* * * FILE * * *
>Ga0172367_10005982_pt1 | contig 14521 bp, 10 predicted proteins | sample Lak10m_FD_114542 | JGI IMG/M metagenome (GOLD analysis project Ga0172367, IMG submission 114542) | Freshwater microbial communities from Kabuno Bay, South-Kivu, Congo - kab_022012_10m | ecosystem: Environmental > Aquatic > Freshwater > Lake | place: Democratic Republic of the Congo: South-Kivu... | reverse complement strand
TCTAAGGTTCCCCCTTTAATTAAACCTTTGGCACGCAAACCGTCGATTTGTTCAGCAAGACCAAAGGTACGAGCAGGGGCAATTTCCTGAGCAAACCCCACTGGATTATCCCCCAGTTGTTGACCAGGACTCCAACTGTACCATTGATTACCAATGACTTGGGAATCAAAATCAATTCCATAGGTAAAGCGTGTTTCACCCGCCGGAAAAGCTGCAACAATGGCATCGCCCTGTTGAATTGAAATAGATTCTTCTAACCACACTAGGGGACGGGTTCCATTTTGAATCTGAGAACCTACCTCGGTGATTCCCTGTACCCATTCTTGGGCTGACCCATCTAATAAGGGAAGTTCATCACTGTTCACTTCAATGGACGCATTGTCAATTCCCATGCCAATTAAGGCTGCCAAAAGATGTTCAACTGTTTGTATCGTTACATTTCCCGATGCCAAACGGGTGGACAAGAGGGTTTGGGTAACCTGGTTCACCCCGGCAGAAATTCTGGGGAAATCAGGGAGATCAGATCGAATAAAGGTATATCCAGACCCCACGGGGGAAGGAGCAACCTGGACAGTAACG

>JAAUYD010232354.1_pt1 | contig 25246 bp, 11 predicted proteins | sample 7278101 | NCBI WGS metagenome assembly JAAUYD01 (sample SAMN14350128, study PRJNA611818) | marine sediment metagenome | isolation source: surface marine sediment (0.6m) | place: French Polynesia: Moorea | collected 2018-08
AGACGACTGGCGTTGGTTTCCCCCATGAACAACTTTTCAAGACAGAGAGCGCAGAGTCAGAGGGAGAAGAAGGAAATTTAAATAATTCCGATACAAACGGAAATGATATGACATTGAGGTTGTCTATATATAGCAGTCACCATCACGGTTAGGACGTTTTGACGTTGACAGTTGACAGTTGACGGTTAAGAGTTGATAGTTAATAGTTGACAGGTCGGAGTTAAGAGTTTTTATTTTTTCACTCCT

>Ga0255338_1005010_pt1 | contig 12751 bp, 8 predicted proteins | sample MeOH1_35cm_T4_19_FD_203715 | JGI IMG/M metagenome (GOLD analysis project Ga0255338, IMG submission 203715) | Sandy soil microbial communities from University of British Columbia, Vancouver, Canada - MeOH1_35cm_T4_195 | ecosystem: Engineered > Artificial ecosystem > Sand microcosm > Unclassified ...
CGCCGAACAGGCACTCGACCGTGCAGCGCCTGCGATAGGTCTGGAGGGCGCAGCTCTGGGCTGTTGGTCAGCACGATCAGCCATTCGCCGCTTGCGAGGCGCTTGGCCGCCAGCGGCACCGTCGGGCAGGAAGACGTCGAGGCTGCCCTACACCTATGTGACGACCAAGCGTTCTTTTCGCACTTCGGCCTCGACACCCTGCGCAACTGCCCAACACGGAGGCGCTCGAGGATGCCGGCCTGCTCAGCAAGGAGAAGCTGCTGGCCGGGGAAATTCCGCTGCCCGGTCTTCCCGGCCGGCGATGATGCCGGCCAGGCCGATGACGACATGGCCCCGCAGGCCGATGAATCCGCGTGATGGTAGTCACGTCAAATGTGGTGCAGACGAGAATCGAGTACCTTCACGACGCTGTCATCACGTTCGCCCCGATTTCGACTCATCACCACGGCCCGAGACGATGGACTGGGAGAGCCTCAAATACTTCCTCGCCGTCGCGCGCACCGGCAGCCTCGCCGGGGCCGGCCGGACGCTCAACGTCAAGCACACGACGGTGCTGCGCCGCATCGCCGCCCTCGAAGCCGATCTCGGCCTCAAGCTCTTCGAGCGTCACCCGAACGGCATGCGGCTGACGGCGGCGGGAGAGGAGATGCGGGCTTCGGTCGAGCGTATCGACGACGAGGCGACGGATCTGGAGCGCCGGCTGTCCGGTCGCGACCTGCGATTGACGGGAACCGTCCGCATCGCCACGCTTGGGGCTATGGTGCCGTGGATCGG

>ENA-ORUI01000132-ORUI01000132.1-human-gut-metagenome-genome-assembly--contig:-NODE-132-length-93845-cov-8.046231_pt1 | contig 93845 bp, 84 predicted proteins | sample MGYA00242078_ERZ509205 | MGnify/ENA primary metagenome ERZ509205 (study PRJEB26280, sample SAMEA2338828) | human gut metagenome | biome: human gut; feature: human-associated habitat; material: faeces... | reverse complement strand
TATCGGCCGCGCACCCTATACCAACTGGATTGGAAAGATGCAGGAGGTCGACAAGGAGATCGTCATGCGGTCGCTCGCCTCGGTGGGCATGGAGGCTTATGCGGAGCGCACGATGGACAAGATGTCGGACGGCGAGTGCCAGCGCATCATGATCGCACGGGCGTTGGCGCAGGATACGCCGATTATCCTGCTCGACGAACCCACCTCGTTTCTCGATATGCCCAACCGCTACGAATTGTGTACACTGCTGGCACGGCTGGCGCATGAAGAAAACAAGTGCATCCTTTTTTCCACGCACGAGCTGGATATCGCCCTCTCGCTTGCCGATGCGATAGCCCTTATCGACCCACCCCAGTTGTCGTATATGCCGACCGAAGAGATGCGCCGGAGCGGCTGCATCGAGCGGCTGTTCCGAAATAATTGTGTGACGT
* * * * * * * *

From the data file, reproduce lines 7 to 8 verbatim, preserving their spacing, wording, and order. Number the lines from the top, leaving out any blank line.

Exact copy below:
>ENA-ORUI01000132-ORUI01000132.1-human-gut-metagenome-genome-assembly--contig:-NODE-132-length-93845-cov-8.046231_pt1 | contig 93845 bp, 84 predicted proteins | sample MGYA00242078_ERZ509205 | MGnify/ENA primary metagenome ERZ509205 (study PRJEB26280, sample SAMEA2338828) | human gut metagenome | biome: human gut; feature: human-associated habitat; material: faeces... | reverse complement strand
TATCGGCCGCGCACCCTATACCAACTGGATTGGAAAGATGCAGGAGGTCGACAAGGAGATCGTCATGCGGTCGCTCGCCTCGGTGGGCATGGAGGCTTATGCGGAGCGCACGATGGACAAGATGTCGGACGGCGAGTGCCAGCGCATCATGATCGCACGGGCGTTGGCGCAGGATACGCCGATTATCCTGCTCGACGAACCCACCTCGTTTCTCGATATGCCCAACCGCTACGAATTGTGTACACTGCTGGCACGGCTGGCGCATGAAGAAAACAAGTGCATCCTTTTTTCCACGCACGAGCTGGATATCGCCCTCTCGCTTGCCGATGCGATAGCCCTTATCGACCCACCCCAGTTGTCGTATATGCCGACCGAAGAGATGCGCCGGAGCGGCTGCATCGAGCGGCTGTTCCGAAATAATTGTGTGACGT